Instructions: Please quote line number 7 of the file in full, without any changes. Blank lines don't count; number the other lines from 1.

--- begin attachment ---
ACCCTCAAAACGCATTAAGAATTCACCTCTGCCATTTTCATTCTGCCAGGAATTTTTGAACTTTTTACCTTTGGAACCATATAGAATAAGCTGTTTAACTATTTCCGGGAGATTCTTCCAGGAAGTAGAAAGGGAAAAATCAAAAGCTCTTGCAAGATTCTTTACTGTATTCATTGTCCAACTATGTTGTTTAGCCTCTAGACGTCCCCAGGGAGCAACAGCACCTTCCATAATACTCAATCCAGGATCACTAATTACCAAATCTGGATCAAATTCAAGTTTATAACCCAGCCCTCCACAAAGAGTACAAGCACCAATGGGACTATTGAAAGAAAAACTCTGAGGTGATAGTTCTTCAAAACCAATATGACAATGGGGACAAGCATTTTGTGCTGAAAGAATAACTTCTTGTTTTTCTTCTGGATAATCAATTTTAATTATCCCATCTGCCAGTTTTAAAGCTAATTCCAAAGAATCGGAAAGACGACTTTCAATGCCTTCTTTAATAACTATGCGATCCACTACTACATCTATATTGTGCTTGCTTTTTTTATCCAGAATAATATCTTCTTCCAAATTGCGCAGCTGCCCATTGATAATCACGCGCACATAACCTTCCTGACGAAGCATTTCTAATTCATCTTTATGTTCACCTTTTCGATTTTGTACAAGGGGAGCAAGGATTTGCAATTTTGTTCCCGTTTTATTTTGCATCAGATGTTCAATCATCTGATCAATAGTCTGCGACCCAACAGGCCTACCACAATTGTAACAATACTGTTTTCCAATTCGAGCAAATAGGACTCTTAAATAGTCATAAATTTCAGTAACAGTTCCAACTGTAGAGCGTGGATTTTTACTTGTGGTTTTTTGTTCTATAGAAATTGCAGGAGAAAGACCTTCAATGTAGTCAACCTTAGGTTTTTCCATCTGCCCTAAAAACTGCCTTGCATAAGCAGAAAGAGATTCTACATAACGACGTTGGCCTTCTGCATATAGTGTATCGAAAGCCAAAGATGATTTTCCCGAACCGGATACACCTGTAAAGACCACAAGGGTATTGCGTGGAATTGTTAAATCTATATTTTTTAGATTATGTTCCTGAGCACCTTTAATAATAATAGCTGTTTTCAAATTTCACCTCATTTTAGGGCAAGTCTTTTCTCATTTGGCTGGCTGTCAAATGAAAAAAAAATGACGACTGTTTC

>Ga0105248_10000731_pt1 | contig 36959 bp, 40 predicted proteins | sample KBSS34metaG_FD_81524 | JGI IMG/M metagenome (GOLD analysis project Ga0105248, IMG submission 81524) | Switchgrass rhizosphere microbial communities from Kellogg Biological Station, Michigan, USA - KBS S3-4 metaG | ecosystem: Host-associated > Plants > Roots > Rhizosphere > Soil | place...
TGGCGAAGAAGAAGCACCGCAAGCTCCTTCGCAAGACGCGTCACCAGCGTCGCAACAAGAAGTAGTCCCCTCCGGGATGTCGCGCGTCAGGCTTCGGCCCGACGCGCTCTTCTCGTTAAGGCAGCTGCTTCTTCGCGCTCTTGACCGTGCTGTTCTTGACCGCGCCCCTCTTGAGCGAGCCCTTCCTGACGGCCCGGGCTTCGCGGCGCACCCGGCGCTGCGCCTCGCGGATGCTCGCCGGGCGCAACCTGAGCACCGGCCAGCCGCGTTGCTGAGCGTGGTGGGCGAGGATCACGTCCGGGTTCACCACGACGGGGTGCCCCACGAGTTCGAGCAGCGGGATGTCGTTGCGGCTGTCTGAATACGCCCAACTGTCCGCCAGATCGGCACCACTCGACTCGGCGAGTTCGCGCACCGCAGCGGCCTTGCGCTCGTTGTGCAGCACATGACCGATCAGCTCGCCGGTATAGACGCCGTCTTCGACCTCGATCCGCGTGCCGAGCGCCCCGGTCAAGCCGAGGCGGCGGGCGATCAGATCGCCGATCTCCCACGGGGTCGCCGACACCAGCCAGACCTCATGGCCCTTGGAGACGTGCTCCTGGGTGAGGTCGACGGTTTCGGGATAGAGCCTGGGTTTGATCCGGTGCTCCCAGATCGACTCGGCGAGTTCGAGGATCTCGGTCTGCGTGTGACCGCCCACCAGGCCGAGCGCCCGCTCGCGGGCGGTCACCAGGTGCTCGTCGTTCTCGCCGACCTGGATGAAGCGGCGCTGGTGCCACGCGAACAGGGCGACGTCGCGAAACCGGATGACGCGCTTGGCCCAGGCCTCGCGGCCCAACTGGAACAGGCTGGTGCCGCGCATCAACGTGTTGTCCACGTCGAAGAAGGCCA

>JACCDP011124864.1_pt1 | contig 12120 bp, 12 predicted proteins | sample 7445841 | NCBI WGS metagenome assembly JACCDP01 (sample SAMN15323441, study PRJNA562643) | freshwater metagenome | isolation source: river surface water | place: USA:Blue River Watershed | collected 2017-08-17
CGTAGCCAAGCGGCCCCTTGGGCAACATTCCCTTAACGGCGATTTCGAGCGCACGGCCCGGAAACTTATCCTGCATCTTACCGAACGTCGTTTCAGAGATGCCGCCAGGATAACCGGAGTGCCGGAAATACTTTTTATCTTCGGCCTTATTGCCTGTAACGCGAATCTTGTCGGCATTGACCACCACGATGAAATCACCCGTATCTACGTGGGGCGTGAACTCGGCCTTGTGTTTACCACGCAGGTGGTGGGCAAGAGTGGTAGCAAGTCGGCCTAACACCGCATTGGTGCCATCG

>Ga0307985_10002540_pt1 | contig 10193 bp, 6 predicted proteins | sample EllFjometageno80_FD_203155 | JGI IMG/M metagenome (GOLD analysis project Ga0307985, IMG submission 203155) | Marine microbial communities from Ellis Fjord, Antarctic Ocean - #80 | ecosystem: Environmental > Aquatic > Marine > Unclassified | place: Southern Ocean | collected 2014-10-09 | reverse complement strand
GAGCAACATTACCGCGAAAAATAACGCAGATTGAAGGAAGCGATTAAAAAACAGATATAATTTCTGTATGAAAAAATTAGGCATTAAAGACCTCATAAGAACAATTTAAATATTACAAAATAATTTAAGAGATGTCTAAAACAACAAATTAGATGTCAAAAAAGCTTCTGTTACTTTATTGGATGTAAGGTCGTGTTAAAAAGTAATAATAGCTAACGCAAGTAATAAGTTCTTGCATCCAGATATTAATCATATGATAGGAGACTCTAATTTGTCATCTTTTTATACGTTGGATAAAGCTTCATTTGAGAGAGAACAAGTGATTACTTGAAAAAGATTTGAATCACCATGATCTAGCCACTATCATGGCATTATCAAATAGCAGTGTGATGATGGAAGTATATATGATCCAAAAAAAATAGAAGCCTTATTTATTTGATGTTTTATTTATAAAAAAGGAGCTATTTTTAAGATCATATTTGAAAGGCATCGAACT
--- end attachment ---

GAGCAACATTACCGCGAAAAATAACGCAGATTGAAGGAAGCGATTAAAAAACAGATATAATTTCTGTATGAAAAAATTAGGCATTAAAGACCTCATAAGAACAATTTAAATATTACAAAATAATTTAAGAGATGTCTAAAACAACAAATTAGATGTCAAAAAAGCTTCTGTTACTTTATTGGATGTAAGGTCGTGTTAAAAAGTAATAATAGCTAACGCAAGTAATAAGTTCTTGCATCCAGATATTAATCATATGATAGGAGACTCTAATTTGTCATCTTTTTATACGTTGGATAAAGCTTCATTTGAGAGAGAACAAGTGATTACTTGAAAAAGATTTGAATCACCATGATCTAGCCACTATCATGGCATTATCAAATAGCAGTGTGATGATGGAAGTATATATGATCCAAAAAAAATAGAAGCCTTATTTATTTGATGTTTTATTTATAAAAAAGGAGCTATTTTTAAGATCATATTTGAAAGGCATCGAACT